If civilian passengers can now get the Internet on airplanes, shouldn’t troops be able to get it on the battlefield?
The Air Force has just awarded Northrop Grumman a $20 million contract to do just that, by adding new communications gear to its E-11A aircraft.
In geek-speak, the service is adding “beyond-line-of-sight command and control (BLOS C2) capabilities to the Battlefield Airborne Communications Node (BACN) information gateway system.”
The BACN system aboard the E-11A offers situational awareness and command and control coordination among war-fighters by bridging and extending voice communications and battlespace information from numerous sources since 2008. The small fleet has logged more than 3,000 sorties over Afghanistan, wirelessly linking troops despite the mountainous terrain.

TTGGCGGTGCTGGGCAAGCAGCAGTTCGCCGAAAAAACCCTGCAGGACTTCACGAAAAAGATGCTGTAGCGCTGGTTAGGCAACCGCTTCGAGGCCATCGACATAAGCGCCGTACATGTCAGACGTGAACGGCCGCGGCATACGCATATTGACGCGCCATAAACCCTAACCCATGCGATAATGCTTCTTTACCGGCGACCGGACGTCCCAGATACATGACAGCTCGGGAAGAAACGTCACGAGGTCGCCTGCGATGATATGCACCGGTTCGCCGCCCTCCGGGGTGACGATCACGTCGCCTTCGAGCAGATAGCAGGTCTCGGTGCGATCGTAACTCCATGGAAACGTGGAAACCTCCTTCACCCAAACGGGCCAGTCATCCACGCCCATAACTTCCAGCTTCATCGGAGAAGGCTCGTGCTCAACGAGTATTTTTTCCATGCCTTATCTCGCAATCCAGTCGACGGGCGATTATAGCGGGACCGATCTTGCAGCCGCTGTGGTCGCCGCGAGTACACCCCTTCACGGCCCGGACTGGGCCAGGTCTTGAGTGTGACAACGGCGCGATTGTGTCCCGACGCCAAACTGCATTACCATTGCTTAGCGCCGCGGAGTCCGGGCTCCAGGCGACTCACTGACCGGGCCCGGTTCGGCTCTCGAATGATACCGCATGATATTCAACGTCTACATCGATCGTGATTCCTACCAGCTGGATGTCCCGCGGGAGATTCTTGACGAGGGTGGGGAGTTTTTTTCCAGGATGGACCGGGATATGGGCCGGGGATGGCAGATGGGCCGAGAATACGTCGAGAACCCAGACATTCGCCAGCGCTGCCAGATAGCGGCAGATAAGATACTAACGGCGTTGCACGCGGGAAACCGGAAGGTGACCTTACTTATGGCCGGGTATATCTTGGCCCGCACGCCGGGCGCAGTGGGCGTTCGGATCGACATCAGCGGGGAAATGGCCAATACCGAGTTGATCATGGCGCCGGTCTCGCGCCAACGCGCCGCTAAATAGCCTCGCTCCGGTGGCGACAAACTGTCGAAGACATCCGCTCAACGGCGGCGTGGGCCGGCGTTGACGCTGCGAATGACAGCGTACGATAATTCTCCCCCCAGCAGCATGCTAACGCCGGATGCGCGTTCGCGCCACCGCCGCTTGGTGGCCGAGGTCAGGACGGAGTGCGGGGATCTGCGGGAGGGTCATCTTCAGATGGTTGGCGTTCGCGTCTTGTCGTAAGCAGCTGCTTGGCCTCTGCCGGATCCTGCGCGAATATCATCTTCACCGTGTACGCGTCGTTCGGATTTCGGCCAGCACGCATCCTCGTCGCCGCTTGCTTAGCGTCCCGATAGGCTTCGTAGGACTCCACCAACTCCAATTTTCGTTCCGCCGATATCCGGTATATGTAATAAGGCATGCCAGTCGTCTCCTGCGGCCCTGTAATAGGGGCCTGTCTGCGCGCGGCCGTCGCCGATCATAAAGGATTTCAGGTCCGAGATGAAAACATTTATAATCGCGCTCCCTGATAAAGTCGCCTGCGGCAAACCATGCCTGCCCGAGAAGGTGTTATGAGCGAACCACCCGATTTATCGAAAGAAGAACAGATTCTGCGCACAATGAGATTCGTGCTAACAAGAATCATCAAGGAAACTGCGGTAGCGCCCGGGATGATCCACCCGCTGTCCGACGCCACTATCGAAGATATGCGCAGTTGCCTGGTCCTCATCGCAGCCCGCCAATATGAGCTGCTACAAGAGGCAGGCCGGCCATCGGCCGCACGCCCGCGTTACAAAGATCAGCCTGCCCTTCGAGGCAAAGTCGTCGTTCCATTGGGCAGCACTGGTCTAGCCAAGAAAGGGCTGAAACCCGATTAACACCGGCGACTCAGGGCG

Bottom line: soon U.S. warfighters will have “access to full-motion video, imagery, voice over Internet protocol and chat messages from multiple sources,” Northrop says, “essentially creating a wireless Internet over the battlefield.”
Think of it as the ultimate hot spot.